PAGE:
Favorite Travel Quotes

"Travel is fatal to prejudice, bigotry, and narrow-mindedness, and many of our people need it sorely on these accounts."
-- Mark Twain
Innocents Abroad

"Stop worrying about the potholes in the road and celebrate the journey." -- Fitzhugh Mullan

"A good traveler has no fixed plans and is not intent on arriving." -- Lao Tzu

Maintaining Your Internal Balance–When the World Goes Beserk

In shadow of Mount Indefatigable

In shadow of Mount Indefatigable

©Bert Gildart: On this day when it appears as though two of the world’s greatest banking institutions are about to fail (one of which holds some of our stock portfolio), since there is not a darn thing we can do about it, I guess we’ll simply continue to enjoy this magnificent part of the world–precisely as we’ve been doing.

One of those ways is by sea kayak and for the past few days it has been in a vast area known as Kananaskis Country. The region is sandwiched between the Waterton/Glacier International Peace Park and Banff.


To enjoy the magnificent lakes found in the Rockies (and most other places to which we travel), we carry a bin loaded with all sorts of equipment to outfit us as we paddle our two Current Design sea kayaks. We have wet suits to protect us from the frigid waters should we flip. We have floats to assist with self rescues–and I’ve taken classes on rolling.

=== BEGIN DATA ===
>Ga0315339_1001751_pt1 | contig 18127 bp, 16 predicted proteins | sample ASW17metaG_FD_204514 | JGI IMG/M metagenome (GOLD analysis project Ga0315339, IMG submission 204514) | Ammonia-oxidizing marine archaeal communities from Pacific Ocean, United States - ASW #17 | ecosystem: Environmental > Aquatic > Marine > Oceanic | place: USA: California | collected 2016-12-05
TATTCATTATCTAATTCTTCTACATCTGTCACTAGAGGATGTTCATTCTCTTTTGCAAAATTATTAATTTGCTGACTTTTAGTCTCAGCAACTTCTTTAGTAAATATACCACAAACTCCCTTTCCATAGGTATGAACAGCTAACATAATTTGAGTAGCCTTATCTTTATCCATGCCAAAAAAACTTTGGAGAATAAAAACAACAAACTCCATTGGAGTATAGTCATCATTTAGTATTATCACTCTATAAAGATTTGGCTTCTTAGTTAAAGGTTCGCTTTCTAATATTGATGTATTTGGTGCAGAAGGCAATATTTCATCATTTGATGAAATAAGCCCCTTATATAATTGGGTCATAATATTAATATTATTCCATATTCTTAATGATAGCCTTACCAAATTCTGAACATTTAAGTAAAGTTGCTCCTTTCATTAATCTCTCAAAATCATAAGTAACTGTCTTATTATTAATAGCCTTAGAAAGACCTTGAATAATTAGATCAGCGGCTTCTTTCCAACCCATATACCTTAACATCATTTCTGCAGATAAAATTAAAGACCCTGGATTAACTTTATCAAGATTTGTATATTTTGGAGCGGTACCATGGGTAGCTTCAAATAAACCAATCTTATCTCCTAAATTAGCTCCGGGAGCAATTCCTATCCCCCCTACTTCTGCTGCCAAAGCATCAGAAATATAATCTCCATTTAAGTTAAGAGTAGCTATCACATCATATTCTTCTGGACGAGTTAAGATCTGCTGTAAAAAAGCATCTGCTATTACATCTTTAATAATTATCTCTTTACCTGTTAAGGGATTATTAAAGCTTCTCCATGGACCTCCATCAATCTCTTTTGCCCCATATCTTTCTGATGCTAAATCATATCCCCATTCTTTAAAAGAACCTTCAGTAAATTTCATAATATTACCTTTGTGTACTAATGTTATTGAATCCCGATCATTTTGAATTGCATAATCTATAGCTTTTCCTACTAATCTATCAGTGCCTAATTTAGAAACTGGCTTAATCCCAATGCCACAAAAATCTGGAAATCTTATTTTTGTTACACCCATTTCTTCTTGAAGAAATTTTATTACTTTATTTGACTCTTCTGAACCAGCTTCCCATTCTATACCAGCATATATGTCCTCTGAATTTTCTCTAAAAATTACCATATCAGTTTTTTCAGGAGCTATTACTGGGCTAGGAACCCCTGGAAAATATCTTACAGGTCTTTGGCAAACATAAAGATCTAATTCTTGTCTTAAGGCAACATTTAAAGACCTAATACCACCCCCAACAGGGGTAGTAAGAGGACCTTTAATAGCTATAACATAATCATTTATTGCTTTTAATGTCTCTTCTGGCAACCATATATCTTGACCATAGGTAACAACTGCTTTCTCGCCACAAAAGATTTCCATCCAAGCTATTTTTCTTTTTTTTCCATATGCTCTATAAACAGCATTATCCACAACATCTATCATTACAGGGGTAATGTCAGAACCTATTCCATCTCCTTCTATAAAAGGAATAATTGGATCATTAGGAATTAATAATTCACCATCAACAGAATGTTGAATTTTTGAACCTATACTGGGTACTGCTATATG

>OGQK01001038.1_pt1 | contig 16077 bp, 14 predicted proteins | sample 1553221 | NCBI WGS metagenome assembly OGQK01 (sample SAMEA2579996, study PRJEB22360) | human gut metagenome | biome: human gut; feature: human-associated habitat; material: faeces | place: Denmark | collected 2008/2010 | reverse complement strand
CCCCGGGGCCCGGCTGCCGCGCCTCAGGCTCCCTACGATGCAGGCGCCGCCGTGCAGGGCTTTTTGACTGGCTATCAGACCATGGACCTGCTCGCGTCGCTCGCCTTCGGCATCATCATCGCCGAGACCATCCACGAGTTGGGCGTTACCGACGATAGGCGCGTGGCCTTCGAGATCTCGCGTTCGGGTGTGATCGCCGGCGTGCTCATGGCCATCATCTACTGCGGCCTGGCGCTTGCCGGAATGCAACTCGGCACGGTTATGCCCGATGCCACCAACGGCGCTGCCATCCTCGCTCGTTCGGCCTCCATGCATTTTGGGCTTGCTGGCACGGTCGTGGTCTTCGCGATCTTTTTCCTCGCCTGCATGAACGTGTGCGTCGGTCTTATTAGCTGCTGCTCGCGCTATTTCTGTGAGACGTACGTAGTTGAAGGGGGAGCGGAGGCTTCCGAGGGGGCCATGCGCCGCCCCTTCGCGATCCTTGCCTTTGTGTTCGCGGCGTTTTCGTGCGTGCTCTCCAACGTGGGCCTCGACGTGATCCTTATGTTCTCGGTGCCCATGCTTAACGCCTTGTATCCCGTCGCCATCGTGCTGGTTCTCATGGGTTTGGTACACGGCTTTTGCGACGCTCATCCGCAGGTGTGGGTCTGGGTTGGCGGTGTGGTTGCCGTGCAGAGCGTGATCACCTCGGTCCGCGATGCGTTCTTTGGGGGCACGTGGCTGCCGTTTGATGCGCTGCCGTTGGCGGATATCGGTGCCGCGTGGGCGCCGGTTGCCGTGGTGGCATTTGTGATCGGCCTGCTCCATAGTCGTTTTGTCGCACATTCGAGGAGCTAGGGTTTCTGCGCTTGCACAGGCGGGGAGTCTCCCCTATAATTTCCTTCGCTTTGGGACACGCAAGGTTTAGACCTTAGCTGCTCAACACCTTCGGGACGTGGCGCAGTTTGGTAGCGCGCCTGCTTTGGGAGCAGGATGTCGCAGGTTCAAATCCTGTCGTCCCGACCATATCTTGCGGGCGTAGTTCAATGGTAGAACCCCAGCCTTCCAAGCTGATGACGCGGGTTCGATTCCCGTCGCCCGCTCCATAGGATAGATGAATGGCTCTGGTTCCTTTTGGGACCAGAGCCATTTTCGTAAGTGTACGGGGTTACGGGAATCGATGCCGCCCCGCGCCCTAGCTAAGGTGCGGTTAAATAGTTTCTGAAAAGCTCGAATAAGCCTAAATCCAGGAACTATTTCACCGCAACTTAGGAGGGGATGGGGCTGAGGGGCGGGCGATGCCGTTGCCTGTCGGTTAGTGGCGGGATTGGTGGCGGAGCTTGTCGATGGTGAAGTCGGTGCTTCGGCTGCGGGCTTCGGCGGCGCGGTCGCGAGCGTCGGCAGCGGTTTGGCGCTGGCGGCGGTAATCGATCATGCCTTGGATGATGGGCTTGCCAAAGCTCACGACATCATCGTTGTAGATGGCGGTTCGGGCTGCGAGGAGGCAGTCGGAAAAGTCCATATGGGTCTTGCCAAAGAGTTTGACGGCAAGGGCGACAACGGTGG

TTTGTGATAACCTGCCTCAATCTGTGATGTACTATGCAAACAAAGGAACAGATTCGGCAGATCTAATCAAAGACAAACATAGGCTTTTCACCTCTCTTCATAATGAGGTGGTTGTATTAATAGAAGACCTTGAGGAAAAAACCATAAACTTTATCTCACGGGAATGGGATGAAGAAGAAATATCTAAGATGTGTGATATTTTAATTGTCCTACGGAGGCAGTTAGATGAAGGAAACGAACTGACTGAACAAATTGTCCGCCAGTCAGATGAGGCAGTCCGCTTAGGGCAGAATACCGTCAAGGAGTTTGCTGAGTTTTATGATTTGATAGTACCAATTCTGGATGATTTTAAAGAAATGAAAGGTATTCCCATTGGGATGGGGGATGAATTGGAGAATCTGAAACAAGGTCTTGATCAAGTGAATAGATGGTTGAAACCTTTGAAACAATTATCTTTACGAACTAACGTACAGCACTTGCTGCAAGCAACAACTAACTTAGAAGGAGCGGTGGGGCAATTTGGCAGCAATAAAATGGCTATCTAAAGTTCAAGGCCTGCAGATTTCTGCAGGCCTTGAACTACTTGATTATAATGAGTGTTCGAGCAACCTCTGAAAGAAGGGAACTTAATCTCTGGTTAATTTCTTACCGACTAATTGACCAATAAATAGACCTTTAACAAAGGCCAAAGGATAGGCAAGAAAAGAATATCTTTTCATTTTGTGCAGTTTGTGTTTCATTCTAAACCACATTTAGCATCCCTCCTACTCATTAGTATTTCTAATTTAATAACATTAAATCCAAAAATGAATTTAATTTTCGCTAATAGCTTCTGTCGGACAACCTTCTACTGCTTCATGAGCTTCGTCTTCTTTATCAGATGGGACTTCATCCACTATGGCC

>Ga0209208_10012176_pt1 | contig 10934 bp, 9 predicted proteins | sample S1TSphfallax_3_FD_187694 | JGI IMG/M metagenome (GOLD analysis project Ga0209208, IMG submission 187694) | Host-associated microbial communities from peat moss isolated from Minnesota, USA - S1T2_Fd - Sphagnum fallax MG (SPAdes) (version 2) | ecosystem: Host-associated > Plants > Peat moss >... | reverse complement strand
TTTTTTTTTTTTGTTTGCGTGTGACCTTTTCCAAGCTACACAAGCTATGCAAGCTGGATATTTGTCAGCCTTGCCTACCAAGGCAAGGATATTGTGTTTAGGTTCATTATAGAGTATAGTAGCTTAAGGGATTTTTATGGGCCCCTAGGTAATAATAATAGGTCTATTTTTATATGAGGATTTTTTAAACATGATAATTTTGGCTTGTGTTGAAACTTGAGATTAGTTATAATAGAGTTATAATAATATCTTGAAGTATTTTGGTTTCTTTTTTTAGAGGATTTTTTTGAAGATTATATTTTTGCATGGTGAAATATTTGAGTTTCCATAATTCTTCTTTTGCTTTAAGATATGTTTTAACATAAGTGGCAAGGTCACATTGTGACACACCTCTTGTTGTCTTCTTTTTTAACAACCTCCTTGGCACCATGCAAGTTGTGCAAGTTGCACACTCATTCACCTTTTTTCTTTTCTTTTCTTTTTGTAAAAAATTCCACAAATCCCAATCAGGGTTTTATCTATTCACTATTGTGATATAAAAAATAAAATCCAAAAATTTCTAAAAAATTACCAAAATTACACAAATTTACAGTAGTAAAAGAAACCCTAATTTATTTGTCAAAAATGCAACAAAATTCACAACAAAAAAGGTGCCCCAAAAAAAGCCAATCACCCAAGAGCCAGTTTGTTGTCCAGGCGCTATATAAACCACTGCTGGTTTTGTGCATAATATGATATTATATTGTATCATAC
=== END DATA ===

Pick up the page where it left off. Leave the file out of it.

My camera equipment is packed into a dry bag, and is secure except of course when I remove it for photography. Should disaster befall, it’s insured, and I have a back-up camera.

And so, yesterday, we launched our kayaks on the lower of a series of lakes called Kananaskis Lakes, though ours has the further designation of being known as the Lower Kananaskis Lake. As we pushed off a mist was rising over Mount Indefatigable, and the setting was one found no where else in the world but in the Canadian Rockies.


The area we were in is located just south of Banff and exists because of the forethought of a number of Canadian outdoor planners. Because of their work, Premier Peter Lougheed dedicated the area on September 22nd, 1978. Today, this 4,200 square kilometre recreation area quickly has became a cherished location for Canadians and tourists (such as ourselves, though we prefer the notion that we’re “searchers”) to connect with the environment-and with the rich history it recalls.

According to displays at the Visitor Center Captain John Palliser on his expedition through the area 150 years ago provided the region with the Kananaskis name. The word is derived from the Cree ‘Kin-e-a-kis’ and is said to be the name of a warrior who survived an axe blow to the head.

Lower Kananaskis Lake

Lower Kananaskis Lake

For several hours we kayaked this remarkable recreation area, exploring small coves and marveling at the extraordinary folding and faulting so unique to the region’s mountains. We were delighted that when so much of our world is in a state of chaos we still have pristine areas to help us forget world problems and maintain some sense of internal balance.


*Kayaking the Bay of Fundy (Which has world’s highest tides)

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